No it won’t! If you keep doing what you’re doing, you won’t get different results. You must be prepared to do things differently or do different things.6

Nigel spends much of his days coaching others in the art of goal setting and personal success. He has however, had to develop the ability to sometimes say “no” to people who want his time but don’t necessarily deserve it. It frees him up to do things that are important to him.

This doesn’t mean that he says no to every request. Usually on a gut feel, Nigel would meet with professionals for a coffee, to answer questions or guide them through a process, where they arrive at their own answers.

He never, ever, ever GIVES advice.  “It’s not my job to give advice. It’s my job to get people to open their eyes and do the things most important to them.”

Nigel is first to admit, he’s not perfect, though many may put him on a pedestal because of his achievements.

He often has to wrestle with the monster called distraction and sometimes needs the guidance of his own coach, to keep him on track. Often a quick run in his neighbourhood clears his mind, and allows him to return to his project, refreshed and refocused. If he doesn’t have the time to go exercise, he revisits his goals and reminds himself why he’s doing what he’s doing.

Nigel is not above laughing at his own guilty pleasure. “I coach people to turn off the TV yet I find myself sometimes rushing home to watch Netflix,” he laughs. “It’s true” he says “but I usually do it after doing the stuff I need to do.”

If he could put up a billboard with any message it would be his signature “Live, Life, Now.”

When he was still in University, a one pound fifty, used book, changed his life. Jonathan Livingstone Seagull by Richard Bach. It caused him to think about limitations. He went from a B and C student to being the second person in a class of a 100 to graduate with a first class honors Engineering degree.

That book caused him to shift from thinking that to graduate at the top of his class was impossible to thinking, “Why should I settle? I could do this.” He applied what he learned, worked hard and succeeded.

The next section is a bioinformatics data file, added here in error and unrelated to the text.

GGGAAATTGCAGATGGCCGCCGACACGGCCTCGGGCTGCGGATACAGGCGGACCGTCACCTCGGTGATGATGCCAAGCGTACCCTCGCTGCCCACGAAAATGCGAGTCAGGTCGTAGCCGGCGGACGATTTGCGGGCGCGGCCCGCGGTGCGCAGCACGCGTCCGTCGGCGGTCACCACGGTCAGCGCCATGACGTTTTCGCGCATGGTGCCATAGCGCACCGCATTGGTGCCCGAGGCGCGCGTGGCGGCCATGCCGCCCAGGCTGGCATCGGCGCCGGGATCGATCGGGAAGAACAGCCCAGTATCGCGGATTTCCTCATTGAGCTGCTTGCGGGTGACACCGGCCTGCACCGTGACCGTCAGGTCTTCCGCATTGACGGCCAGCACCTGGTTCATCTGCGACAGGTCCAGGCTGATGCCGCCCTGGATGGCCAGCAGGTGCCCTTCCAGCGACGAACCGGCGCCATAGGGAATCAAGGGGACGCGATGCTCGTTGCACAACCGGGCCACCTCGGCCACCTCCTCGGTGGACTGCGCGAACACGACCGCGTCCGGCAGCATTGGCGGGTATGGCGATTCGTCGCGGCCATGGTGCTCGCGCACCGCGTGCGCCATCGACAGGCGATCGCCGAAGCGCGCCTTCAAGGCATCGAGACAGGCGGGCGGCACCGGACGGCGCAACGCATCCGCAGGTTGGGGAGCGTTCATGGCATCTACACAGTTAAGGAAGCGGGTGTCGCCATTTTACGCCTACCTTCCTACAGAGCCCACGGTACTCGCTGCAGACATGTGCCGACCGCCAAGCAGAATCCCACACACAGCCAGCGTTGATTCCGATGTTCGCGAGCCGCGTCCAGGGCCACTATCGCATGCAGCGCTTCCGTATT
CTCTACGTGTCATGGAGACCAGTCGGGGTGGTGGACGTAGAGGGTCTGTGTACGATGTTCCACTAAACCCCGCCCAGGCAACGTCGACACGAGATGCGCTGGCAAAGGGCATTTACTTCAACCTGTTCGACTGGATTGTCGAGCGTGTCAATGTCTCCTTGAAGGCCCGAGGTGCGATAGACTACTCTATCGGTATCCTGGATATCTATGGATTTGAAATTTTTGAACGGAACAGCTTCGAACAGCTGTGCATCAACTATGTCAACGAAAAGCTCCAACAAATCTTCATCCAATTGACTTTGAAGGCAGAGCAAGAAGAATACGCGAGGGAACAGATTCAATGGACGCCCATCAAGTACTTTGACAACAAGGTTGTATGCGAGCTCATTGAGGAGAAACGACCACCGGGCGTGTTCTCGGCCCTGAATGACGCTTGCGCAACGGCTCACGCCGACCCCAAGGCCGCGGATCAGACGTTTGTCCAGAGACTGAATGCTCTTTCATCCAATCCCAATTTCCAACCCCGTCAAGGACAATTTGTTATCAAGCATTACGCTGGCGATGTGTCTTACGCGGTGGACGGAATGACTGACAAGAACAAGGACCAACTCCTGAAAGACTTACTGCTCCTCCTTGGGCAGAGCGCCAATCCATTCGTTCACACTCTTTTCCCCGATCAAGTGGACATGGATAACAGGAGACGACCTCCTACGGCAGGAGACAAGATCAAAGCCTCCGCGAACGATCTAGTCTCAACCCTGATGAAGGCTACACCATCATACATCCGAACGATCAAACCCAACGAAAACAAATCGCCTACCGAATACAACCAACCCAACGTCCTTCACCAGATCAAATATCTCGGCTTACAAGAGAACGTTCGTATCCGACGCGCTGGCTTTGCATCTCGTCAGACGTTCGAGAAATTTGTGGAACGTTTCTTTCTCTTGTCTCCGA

He encourages everyone to invest in themselves regardless of age. Nigel walks his talk of course, having recently invested $15,000 USD to learn from the infamous John C. Maxwell, the art of presenting, speaking effectively and influencing from the stage.

Nigel’s most recent adventure took him across the transatlantic, sailing into Cape Verde after six seven days at sea. “It can feel as if you’ve gone to hell and back after sailing for six to seven hundred nautical miles, not seeing land, hardly sleeping, with huge waves attacking. Heading to St. Lucia sailing for another 15 days after that experience was both ridiculous and sublime.”

Only when you’ve actually done something, do you ever get the lesson. The world is huge and there’s lots to see, but sometimes it can be scary as shit! “Being in that boat challenged me because there is no such thing as “routine” in a boat except for : I have to eat at these three times otherwise I’ll run out of energy; I need a bit of social time; I’ll sleep when I can, relax when I can….it changed my entire outlook of twenty-four hours.”

Nigel is adamant that he’s not just chasing stuff. He keeps challenging himself however and will probably never stop choosing daring adventurers over quietly desperate activities.

He encourages all of us to use him as a role model. See him for who he is – an ordinary guy, choosing to do different things, some more challenging than others.

When you think of the name Nigel J. Wall think that regardless of your age, you can live your life now. You don’t have to wait. It’s never too late for you to embrace the attitude of “Let’s do this!” and most of all live intentionally and ask yourself this one question right now: “What do you like most about what you’ve read about Nigel’s story and what are you going to do differently based on what you’ve learned”

**If you would like to share your story or know of someone whose story you think should be shared then send me an email here